A market dominated by a few dozen vast funds does not necessarily deliver a better deal for the private investorby Andy Davis / August 21, 2014 / Leave a comment
Published in September issue of Prospect Magazine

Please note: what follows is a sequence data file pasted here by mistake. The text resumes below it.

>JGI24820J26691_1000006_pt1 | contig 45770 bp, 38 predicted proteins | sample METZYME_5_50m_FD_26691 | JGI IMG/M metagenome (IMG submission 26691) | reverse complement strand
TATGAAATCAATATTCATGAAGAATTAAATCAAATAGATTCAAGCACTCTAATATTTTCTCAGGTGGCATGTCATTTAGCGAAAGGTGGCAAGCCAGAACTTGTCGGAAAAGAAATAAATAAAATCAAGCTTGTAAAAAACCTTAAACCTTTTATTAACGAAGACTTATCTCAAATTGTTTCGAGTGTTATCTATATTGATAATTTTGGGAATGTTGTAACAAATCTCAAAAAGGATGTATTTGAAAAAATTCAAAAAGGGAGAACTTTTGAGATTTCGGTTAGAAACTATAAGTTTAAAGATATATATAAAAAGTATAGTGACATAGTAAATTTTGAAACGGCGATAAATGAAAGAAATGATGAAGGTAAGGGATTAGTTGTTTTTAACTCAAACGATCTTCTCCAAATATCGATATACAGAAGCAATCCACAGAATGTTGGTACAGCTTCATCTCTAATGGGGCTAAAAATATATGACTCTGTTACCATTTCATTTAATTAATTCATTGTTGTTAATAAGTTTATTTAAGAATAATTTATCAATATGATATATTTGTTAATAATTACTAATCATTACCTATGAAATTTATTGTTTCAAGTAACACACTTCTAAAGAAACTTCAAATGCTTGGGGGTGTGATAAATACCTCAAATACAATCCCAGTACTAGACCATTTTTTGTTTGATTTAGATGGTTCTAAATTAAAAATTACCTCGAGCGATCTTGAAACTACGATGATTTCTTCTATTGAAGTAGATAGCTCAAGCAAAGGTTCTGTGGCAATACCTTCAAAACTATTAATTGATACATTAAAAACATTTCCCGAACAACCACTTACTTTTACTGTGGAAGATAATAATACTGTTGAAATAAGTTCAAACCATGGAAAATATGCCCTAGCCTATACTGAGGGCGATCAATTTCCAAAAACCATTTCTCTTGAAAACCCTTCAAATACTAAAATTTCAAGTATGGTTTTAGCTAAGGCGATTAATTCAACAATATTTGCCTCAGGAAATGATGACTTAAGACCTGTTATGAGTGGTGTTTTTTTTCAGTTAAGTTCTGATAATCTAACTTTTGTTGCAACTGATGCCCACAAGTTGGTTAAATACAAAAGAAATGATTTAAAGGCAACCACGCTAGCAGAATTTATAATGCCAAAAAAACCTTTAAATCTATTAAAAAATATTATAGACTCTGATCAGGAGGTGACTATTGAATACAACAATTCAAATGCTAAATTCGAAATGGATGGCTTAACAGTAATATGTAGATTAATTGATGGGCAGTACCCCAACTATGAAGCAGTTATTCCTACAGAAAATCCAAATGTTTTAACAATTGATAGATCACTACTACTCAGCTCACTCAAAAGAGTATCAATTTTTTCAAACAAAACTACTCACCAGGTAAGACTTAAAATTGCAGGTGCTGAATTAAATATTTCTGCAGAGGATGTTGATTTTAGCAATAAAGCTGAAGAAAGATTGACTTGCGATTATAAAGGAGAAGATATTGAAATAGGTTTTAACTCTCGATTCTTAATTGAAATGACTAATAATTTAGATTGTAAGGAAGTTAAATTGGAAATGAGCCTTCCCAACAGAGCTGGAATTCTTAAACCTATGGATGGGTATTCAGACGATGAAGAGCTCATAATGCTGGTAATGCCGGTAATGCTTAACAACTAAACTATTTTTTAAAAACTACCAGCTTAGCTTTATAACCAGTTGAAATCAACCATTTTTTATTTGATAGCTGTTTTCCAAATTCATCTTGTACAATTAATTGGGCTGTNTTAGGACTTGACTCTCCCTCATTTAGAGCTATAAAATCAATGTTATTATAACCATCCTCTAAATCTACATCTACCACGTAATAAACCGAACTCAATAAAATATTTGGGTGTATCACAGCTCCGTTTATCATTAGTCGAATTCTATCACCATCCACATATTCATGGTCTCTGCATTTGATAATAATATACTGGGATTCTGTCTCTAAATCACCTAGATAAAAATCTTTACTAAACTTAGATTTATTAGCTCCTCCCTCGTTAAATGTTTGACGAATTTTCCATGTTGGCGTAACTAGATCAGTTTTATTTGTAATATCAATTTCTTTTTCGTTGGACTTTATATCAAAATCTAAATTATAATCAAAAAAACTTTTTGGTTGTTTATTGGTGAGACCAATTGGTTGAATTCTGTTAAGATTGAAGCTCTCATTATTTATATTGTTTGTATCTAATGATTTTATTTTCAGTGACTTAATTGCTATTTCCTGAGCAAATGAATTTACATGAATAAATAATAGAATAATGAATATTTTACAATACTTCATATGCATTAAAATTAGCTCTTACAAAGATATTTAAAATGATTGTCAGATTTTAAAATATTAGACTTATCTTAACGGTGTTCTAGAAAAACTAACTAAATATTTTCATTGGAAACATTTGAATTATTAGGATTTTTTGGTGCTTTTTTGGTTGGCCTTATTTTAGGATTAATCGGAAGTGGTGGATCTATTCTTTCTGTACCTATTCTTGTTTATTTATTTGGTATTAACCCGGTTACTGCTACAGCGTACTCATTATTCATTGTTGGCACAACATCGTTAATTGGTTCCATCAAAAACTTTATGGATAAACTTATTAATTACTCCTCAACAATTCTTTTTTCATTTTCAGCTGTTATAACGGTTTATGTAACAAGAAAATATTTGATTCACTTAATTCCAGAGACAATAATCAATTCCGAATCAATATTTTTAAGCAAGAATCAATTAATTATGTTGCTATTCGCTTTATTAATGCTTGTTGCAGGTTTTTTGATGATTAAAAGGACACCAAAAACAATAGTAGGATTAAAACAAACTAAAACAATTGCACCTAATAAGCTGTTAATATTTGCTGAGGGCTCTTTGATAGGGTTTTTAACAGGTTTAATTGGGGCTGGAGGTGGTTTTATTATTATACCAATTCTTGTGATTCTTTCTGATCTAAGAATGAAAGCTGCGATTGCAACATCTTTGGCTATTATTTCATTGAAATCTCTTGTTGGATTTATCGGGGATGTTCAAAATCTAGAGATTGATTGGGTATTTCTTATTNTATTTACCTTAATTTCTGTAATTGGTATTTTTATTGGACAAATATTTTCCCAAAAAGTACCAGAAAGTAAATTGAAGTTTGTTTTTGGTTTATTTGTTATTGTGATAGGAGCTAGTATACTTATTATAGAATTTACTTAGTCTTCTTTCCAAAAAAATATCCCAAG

In 2013 more than 90 per cent of the new money that investors put into the markets went to just 10 funds. When I stumbled upon this statistic, it seemed so extraordinary that I couldn’t help but doubt it—but a check using data from investment research firm Morningstar proved that it was true: 93 per cent of the net flows (offsetting redemptions against new investments) ended up in 10 funds, run by seven fund management firms. The data is similar for 2012, and this year is shaping up the same way. You have to go back to 2008 to find the last time the 10 most popular funds did not claim an overwhelming share of new money. Admittedly, the composition of the top 10 does change a bit from year to year as some asset classes gain popularity and others fade, but the point broadly holds that the fund management industry is polarising. “If you have one of those funds you can make hay, but the rest will have to watch from the sidelines,” the global head of distribution at Henderson Global Investors told the Financial Times. Should private investors care? After all, the UK has far too many funds—around 2,200 open-ended investment companies and unit trusts, according to Morningstar. The market is crowded, confusing for the public and full of me-too propositions set up in response to the latest marketing fad. If, say, three-quarters of these marginal and sub-scale funds were closed, it might be no bad thing. But by the same token a market dominated by a few dozen vast funds does not necessarily deliver a better deal for the private investor. If the advisors and wealth managers and electronic “fund supermarkets” that channel money into the winning funds use their clout to drive down fees, that would help to improve matters, and there is some evidence it is happening. But the observation from the Henderson executive—that the big players will “make hay”—seems to reveal the fundamental problem that concentrating the market will do nothing to address: these huge new winners will enjoy very significant economies of scale as their assets grow. It does not cost twice as much to manage £20bn as it does to manage £10bn, so your overheads as a fund manager do not to go up in line with your funds under management. Hence margins will expand and profits with them, of course. As a private investor, there are not many things I can be sure of, but here’s one. I know that someone who has a portfolio valued at £500,000 in a fund charging 1 per cent a year will pay £5,000 for the service they receive, while someone with a portfolio valued at £100,000 in the same fund will pay £1,000 for exactly the same service. We pay fund managers on a percentage commission, the same way we pay estate agents. I don’t move house every year, yet the fund manager treats me as if I did. Nice work if you can get it. Advocates of our new, highly concentrated investment fund market will argue that the big funds will gradually reduce their fees, offering the little people a better deal over time. That’s fine as far as it goes, but lower prices are not a substitute for proper transparency about what it actually costs to deliver this service and for charges that are based directly on those real costs. Until we have that, the leading fund managers will be handing private investors gains with one hand and taking them away with the other.